R Train is the Dirtiest Subway Line, Report Says
By Olivia Scheck on May 5, 2011 10:42am |
By Olivia Scheck
TIMES SQUARE — The R train claimed the dubious distinction Thursday of being named the city's dirtiest subway line, according to the Straphangers Campaign's 12th annual "shmutz" survey.
An abysmal 27 percent of R train cars were considered clean, compared to 39 percent the year before, the report said. Last year the M train took home the award with a 32 percent clean rating.
Unclean conditions included spilled food, wetness, sticky spots and "malodorous conditions," according to the Straphangers, who are a part of the New York Public Interest Research Group.
The 7 Train was considered the cleanest subway line, with 68 percent of cars making the grade, up from 63 percent last year.
Overall, the subway system took a slight dip this year, with the number of clean cars dropping from 51 percent in Fall 2009 to 47 percent in Fall 2010, the survey found.
One reason for the reported increase in shmutz is the most recent round of budget cuts, which reduced the car cleaning staff from 1,284 to 1,153, according to the Straphangers.
"Last year, we predicted 'more cuts to come means more dirt for subway riders.' And sadly that's turned out to be true," Gene Russianoff, campaign attorney the Straphangers Campaign, in a statement about the report.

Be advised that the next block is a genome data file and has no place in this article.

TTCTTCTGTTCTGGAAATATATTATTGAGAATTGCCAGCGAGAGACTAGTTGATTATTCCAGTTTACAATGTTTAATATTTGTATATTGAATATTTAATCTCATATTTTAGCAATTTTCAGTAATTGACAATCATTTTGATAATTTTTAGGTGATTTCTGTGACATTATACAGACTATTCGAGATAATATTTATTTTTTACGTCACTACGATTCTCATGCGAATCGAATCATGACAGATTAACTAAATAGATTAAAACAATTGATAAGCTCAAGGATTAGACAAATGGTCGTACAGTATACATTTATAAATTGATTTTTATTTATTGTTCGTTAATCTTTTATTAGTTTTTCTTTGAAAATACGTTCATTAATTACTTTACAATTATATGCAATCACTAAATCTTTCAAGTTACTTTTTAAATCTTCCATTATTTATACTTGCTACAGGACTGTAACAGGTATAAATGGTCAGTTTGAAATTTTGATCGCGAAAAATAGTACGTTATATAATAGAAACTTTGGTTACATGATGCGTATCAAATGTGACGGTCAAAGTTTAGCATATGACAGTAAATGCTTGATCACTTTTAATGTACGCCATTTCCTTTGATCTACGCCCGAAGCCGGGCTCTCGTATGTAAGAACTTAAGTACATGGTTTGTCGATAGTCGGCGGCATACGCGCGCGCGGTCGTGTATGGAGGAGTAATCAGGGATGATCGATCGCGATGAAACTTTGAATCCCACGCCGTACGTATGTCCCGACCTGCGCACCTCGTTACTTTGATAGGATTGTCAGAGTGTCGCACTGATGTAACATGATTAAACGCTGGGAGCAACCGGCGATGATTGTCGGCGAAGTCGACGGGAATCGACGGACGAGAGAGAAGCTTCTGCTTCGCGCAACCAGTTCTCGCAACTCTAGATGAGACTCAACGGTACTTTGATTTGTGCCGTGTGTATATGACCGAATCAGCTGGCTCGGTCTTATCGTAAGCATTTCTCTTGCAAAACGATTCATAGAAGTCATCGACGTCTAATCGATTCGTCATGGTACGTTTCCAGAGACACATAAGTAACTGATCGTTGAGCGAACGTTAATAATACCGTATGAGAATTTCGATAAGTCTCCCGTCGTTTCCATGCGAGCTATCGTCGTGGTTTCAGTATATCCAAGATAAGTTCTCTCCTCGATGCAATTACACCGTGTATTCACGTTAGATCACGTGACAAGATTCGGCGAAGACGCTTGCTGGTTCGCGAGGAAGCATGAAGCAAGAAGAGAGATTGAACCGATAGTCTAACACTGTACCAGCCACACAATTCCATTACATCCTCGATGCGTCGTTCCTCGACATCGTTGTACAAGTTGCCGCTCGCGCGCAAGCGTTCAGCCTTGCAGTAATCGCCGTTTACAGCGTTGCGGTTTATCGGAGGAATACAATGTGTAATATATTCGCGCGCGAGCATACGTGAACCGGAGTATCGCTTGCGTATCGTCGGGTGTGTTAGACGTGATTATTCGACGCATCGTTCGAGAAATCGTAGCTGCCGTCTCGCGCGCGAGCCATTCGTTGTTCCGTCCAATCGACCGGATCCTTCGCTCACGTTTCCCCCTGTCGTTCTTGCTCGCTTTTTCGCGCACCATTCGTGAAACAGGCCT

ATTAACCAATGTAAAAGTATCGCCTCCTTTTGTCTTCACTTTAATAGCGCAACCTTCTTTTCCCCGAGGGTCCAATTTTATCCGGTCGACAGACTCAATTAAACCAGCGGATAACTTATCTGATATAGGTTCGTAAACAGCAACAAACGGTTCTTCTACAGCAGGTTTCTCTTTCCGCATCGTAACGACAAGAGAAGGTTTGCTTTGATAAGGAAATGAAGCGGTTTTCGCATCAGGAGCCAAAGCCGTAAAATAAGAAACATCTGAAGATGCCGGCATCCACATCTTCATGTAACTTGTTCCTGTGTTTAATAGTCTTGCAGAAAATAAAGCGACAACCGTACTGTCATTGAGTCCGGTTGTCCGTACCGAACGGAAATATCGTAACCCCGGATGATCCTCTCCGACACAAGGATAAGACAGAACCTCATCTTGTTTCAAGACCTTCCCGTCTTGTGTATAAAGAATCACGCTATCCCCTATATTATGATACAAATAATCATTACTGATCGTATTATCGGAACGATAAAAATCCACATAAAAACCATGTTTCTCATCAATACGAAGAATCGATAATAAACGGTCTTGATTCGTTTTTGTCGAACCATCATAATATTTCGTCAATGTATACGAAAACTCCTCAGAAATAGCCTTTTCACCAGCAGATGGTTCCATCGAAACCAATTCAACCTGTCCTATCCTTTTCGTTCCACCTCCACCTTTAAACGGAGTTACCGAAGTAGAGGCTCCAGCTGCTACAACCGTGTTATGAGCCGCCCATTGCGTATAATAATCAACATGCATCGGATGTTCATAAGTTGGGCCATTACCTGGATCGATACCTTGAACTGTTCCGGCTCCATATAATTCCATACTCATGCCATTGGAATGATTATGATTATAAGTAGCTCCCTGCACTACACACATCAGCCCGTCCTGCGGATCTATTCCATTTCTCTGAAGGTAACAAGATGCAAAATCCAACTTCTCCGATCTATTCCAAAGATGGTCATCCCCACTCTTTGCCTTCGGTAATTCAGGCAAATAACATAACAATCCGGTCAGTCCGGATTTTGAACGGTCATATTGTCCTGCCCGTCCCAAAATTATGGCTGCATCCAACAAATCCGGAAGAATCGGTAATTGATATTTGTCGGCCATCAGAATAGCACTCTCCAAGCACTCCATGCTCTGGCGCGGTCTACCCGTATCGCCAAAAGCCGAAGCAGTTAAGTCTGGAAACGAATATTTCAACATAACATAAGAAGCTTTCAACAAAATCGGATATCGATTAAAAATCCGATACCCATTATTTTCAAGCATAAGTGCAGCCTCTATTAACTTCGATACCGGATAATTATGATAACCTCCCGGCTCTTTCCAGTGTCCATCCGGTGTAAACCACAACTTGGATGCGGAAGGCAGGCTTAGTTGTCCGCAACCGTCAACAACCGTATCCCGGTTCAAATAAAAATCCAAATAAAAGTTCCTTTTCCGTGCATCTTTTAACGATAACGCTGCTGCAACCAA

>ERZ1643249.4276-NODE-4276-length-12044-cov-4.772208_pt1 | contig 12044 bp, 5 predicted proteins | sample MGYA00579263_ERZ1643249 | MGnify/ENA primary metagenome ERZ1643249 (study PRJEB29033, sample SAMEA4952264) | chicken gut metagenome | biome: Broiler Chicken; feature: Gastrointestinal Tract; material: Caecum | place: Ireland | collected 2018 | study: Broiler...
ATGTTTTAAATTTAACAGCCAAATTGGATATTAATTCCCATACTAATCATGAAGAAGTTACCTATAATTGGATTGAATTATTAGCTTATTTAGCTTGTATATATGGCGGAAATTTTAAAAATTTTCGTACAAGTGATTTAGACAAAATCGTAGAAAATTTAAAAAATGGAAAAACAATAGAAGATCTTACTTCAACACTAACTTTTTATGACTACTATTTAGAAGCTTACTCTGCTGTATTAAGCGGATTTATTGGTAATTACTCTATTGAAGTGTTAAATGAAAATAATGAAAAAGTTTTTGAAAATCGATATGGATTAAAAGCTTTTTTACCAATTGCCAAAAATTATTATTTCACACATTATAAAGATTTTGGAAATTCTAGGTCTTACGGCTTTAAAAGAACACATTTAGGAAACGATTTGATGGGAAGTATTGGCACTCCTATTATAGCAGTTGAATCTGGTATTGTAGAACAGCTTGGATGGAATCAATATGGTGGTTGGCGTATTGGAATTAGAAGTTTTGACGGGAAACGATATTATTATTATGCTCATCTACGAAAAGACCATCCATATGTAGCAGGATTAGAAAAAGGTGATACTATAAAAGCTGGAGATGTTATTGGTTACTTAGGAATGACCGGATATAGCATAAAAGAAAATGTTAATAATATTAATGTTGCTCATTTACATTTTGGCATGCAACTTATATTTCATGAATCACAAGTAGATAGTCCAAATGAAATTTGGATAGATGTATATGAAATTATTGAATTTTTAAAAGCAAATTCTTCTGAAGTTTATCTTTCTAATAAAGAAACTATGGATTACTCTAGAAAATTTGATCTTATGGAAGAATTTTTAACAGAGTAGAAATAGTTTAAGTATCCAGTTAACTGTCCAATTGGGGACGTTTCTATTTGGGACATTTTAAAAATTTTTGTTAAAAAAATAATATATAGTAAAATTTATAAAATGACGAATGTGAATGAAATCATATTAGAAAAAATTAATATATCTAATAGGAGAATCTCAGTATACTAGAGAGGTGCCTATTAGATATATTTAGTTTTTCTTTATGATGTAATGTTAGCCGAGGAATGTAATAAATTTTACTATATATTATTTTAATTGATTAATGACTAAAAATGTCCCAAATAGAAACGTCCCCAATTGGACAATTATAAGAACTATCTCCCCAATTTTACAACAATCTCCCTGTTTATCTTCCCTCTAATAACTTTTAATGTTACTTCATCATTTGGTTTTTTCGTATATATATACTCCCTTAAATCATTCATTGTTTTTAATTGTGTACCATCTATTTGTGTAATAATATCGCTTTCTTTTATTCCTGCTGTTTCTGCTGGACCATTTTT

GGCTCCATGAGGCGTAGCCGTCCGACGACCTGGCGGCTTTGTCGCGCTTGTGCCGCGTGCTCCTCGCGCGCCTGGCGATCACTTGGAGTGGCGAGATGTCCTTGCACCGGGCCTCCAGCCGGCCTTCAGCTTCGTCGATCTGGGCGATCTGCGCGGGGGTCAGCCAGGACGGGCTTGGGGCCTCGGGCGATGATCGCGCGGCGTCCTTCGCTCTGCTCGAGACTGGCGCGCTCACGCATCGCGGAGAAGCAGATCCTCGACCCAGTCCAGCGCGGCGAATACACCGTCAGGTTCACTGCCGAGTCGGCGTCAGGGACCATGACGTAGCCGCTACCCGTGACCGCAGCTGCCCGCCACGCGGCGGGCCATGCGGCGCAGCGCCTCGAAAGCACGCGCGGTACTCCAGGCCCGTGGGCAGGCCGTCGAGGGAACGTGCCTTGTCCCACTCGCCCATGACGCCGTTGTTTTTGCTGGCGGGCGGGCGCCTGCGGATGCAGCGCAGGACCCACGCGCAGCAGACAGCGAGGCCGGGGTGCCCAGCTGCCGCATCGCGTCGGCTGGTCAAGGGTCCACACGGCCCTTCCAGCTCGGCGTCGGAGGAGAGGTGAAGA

MTA spokesman Kevin Ortiz said the Authority disagrees "strongly with the methodology and findings of the report."
"Despite reduced funding, we have managed our resources in such a way as to have minimal impact on car appearance by monitoring car cleanliness and adjusting the deployment of cleaning staff to react to changing conditions," Ortiz said.
Russianoff conceded that his group had no specific knowledge about how the MTA employs its cleaning resources.
But he did argue that the Straphangers survey provides a more reliable analysis of subway cleanliness than the MTA's internal report, which he said found 94 percent of cars to be clean.
Straphangers coordinator Cate Contino claimed that the MTA survey was less reliable because it did not include visits to the cars during nights and weekends.
Asked why it's important that subway cars be kept grime free, Russianoff said the issue goes beyond the "ick" factor.
"I also think it's an issue of control," he said. "It sends a message to riders — 'What else isn't going right?"